1885-1930 - D H Lawrence
One of the most controversial writers of the 20th century was born in the Nottinghamshire mining village of Eastwood. Over and over again Lawrence transposed local scenes into his novels, and Eastwood is instantly identifiable as 'Bestwood' in Sons and Lovers or 'Beldover' in Women in Love, a symbol of his hatred of the industrial system. David Herbert Lawrence - known always as plain 'Bert' to the locals - was the fourth of five children crammed into this tiny terraced house in Victoria Street. Family life was one of respectable hardship. His father was a 'butty', a coalface worker in charge of a small gang of fellow miners at the nearby Brinsley Colliery. His mother, who was born to a middle-class family in Kent and had trained to be a schoolteacher, flatly refused to allow her sons to follow him down the pit. The house itself still stands, and is typical of the very basic accommodation put up for industrial workers in the 19th century, adequate but spartan. The family routine centred around the kitchen/scullery with its high-backed chairs, black-leaded coal range and home-made rag rugs. In best working-class tradition the parlour - sanctified and made 'respectable' by its aspidistra and fussy china ornaments - was for Sundays only, a room where the dust and grime of the colliery village was never admitted. Privacy was minimal in such houses, but appearances were 'kept up'. Why would the experiences of childhood take such a profound hold on the mature writer?
Lawrence was never a writer to hold back his feelings, and in his essay 'Nottingham and the Mining Country' (1929) he was uncompromisingly single-minded about the environment in which he grew up. 'It was ugliness which betrayed the spirit of man in the nineteenth century. The great crime committed in the palmy Victorian days was the condemning of the workers to ugliness, ugliness, ugliness: meanness and formless and ugly surroundings, ugly ideals, ugly religion, ugly hope, ugly love, ugly clothes, ugly furniture, ugly houses, ugly relationships between workers and employers. The human soul needs actual beauty even more than bread.' Industrialism was, to him, an unmitigated disaster; the theme of erosion - of the land, of the self, of the human spirit - returns time and again in his work and its seeds must unquestionably have been sown amid the mean, huddled terraces of Eastwood, with the glimpse of distant woodlands and cornfields from the bottom of Victoria Street to fire him with a vision of something better. Certainly the Nottinghamshire landscape of the early 20th century, with its bizarre juxtaposition of open farming country and blackened pits, can be recreated in considerable detail from his novels. In a similar way Lawrence himself could be gloriously contradictory - searing insights and half-baked theories, savage physicality and real tenderness, deadly seriousness and mocking levity, often mingled in the one paragraph. His work, too, was lionised and vilified in roughly equal measure - he wanted to dig much deeper than the surface that had hitherto sufficed in 'polite fiction', and his restless questioning of contemporary mores was much too elusive and abrasive for mass consumption. In 1919 he left England and led a nomadic life around Europe, Australia, Mexico and the USA, while continuing to draw deeply on the wellspring of the early experiences he had garnered in 'the country of my heart'.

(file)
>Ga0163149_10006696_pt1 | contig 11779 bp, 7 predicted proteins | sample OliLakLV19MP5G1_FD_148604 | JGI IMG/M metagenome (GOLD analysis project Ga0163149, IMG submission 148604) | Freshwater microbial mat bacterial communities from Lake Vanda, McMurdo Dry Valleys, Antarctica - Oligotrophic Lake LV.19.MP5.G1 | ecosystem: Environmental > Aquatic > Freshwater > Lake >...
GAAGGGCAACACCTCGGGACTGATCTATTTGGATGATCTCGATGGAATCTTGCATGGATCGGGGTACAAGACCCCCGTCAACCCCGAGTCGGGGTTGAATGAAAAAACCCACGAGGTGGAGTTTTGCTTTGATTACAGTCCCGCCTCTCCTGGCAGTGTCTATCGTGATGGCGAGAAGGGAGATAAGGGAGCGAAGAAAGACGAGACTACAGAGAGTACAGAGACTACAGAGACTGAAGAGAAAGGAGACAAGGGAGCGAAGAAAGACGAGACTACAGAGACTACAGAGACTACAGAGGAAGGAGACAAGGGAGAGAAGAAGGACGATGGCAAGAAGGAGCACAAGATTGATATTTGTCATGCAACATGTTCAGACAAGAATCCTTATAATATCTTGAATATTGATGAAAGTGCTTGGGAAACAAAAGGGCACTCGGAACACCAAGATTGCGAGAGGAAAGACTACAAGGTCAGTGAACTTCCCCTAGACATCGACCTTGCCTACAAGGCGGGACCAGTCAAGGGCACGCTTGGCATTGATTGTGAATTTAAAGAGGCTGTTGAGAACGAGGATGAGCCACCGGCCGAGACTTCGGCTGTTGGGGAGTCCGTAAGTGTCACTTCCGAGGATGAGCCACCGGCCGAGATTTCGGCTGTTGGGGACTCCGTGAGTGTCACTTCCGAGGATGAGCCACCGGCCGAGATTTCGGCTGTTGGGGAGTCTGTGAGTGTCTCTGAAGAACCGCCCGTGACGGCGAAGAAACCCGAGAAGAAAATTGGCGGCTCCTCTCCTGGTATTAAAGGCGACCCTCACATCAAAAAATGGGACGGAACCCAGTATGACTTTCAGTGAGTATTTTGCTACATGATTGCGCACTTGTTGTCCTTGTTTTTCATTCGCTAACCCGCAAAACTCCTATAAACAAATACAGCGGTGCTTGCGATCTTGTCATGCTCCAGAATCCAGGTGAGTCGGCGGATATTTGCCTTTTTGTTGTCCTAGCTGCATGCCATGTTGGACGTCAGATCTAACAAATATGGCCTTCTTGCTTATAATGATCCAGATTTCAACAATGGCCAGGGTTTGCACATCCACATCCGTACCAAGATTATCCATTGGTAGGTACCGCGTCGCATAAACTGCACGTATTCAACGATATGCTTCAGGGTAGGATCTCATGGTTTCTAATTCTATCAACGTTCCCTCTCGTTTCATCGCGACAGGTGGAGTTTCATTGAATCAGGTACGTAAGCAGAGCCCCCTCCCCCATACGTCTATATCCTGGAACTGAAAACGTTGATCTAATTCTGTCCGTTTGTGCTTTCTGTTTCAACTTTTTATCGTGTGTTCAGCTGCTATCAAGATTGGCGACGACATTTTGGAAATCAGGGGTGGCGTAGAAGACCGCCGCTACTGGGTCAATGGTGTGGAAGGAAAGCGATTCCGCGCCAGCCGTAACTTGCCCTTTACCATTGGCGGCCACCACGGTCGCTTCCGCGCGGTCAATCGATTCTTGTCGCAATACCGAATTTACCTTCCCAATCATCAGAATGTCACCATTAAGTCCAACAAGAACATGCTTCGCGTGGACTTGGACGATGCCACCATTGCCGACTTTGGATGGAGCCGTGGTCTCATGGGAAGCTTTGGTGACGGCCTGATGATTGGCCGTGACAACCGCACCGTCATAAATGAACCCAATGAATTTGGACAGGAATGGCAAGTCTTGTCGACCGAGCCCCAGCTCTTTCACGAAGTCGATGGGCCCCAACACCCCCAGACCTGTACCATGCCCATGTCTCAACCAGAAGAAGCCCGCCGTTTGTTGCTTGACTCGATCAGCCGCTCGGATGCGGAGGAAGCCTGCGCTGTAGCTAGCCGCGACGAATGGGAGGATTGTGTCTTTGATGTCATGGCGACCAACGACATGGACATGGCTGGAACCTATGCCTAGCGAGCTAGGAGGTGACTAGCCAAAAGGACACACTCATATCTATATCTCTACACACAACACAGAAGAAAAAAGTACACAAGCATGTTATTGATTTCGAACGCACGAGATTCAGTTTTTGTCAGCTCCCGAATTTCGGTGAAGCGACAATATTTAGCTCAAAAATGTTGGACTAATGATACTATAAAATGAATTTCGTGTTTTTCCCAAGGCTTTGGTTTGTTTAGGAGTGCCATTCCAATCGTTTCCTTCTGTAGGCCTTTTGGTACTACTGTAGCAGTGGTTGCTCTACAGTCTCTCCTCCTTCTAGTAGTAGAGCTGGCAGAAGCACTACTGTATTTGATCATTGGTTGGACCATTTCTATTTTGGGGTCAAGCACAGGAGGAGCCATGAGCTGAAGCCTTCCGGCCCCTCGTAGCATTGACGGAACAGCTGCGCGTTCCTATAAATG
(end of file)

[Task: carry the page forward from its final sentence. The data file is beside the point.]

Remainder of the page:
|1866-1943 - Beatrix Potter|